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The Lost State of FranklinAmerica's First Secession$
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Kevin T. Barksdale

Print publication date: 2009

Print ISBN-13: 9780813125213

Published to Kentucky Scholarship Online: September 2011

DOI: 10.5810/kentucky/9780813125213.001.0001

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Acts of Designing Men

Acts of Designing Men

Community, Conflict, and Control

Chapter:
(p.36) Chapter 2 Acts of Designing Men
Source:
The Lost State of Franklin
Author(s):

Kevin T. Barksdale

Publisher:
University Press of Kentucky
DOI:10.5810/kentucky/9780813125213.003.0003

This chapter examines the leaders and supporters of Franklinites and anti-Franklinites during the separatist affair. It observes that although cultural factors undoubtedly influenced backcountry partisanship during the events surrounding Franklin, frontier fidelity transcended ethnic, religious, and class lines. The chapter notes that in addition to the ethnically dominant Anglo-Saxon strains, the 1790 ethnic survey included Germans, Welsh, Dutch, Swiss, Alsatians, Africans, and French Huguenots. It further notes that the Sevier, Vincent, and Amis families emigrated from France with groups of Huguenots who fled religious persecution and traveled among the Protestant congregations of William Penn. The chapter observes that leaders and their churches represent no less than five denominations proselytized in upper East Tennessee, including Presbyterians, Baptists, Methodists, Moravians, and Quakers, who played critical roles in the political, educational, and cultural development of the Tennessee Valley and the state of Franklin.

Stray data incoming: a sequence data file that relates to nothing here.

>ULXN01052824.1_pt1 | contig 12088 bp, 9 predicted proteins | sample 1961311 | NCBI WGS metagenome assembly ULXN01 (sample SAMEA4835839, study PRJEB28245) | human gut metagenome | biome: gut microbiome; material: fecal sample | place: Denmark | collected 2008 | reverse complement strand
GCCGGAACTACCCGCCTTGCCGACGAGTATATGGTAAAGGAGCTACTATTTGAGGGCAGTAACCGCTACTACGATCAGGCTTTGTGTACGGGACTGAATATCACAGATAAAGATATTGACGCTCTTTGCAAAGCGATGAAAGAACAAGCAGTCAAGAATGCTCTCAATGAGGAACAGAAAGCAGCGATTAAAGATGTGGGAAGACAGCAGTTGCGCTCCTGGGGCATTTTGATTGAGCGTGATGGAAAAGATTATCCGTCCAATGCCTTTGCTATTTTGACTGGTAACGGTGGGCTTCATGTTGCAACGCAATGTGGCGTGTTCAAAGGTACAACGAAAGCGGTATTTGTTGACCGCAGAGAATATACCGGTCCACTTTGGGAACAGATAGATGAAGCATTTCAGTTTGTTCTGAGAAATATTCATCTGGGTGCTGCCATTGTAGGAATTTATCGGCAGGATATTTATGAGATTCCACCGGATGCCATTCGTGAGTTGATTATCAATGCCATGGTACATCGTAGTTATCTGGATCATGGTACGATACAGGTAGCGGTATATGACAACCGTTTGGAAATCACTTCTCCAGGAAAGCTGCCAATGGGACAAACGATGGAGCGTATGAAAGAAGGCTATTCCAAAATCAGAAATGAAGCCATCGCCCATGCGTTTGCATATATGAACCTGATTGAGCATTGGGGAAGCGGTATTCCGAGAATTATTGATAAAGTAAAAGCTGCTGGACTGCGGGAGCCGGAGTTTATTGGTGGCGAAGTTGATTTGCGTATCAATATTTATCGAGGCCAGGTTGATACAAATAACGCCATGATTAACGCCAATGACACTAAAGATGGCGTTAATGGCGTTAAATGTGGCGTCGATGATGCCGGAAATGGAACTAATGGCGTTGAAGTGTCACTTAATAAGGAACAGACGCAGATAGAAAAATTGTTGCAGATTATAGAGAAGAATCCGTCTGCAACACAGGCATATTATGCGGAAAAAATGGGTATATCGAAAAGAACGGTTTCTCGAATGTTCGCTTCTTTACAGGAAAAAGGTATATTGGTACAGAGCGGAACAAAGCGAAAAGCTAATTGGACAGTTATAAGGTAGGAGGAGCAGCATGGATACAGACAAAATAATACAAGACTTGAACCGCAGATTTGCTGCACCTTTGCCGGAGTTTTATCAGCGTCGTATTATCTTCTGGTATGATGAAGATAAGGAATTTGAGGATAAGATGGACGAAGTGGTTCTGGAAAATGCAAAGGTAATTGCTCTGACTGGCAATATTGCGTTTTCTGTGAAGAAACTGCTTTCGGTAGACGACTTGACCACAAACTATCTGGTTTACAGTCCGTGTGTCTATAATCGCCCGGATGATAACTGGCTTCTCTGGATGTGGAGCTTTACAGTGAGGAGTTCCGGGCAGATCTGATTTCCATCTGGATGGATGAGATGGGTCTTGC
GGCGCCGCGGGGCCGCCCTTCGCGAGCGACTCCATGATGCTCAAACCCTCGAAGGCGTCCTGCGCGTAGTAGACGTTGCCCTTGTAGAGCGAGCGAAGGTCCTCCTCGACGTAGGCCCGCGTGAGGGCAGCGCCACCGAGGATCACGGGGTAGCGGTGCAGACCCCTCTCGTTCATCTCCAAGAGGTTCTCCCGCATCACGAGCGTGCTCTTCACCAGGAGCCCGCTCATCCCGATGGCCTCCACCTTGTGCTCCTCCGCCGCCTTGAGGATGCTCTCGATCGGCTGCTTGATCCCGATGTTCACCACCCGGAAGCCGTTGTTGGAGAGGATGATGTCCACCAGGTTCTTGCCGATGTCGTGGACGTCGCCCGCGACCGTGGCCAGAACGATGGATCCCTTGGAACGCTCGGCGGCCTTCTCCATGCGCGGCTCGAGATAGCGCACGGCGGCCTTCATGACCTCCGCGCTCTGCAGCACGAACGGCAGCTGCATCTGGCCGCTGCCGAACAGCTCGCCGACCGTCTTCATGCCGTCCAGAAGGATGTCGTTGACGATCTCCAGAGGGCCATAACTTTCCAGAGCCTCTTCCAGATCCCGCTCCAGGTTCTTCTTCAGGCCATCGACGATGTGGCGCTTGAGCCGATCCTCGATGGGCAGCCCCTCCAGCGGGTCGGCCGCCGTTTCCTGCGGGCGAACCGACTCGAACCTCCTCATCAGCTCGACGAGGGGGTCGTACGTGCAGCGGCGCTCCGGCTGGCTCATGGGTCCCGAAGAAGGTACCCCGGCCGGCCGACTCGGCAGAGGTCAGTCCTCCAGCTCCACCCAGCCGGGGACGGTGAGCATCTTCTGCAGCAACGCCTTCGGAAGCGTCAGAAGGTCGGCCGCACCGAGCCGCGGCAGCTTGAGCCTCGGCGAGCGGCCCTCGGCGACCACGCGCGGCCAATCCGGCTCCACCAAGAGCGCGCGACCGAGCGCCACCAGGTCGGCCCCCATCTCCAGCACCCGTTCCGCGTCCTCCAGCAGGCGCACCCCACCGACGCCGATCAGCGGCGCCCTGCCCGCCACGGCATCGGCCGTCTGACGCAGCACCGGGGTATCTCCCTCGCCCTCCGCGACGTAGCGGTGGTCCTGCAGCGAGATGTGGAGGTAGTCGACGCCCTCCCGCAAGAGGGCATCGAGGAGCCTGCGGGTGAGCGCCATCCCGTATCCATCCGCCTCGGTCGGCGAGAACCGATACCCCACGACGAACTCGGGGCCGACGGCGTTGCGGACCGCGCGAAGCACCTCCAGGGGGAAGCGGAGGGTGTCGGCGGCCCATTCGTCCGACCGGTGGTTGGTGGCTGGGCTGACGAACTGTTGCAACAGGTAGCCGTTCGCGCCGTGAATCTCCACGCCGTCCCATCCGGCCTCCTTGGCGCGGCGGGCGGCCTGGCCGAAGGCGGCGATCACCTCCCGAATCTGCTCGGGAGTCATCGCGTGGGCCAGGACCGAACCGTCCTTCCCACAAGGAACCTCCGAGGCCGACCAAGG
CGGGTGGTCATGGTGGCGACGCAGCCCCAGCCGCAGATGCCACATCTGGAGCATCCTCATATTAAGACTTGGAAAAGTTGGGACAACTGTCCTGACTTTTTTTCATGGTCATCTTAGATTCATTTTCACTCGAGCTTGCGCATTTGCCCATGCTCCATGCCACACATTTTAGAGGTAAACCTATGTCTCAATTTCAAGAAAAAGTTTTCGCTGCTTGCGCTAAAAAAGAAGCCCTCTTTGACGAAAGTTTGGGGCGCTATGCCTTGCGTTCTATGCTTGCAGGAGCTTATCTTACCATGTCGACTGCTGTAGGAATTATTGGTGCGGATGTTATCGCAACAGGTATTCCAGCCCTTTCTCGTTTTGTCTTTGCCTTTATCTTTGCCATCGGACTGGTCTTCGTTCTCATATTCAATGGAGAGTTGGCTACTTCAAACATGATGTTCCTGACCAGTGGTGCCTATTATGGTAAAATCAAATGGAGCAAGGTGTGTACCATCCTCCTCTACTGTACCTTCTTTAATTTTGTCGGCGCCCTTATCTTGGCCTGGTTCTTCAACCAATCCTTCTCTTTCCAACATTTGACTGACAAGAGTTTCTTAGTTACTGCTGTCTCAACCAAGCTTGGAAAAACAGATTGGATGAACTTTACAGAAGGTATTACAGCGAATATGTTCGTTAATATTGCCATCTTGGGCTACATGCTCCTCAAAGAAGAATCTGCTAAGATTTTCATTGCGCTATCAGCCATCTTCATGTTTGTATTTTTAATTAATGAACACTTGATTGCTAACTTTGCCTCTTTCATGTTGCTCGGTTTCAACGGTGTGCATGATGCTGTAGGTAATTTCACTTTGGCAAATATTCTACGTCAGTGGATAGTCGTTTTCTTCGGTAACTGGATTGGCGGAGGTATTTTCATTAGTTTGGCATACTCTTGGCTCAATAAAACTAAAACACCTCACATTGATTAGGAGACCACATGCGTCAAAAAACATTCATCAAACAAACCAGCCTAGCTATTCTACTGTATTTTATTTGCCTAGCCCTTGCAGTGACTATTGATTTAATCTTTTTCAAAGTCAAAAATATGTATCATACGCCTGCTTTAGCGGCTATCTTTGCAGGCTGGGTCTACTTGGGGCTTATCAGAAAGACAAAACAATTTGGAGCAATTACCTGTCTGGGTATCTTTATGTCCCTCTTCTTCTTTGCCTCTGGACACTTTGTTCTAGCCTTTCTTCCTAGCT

Keywords:   Franklinites, anti-Franklinites, backcountry partisanship, frontier fidelity, Sevier, Vincent, Amis, William Penn, Tennessee Valley

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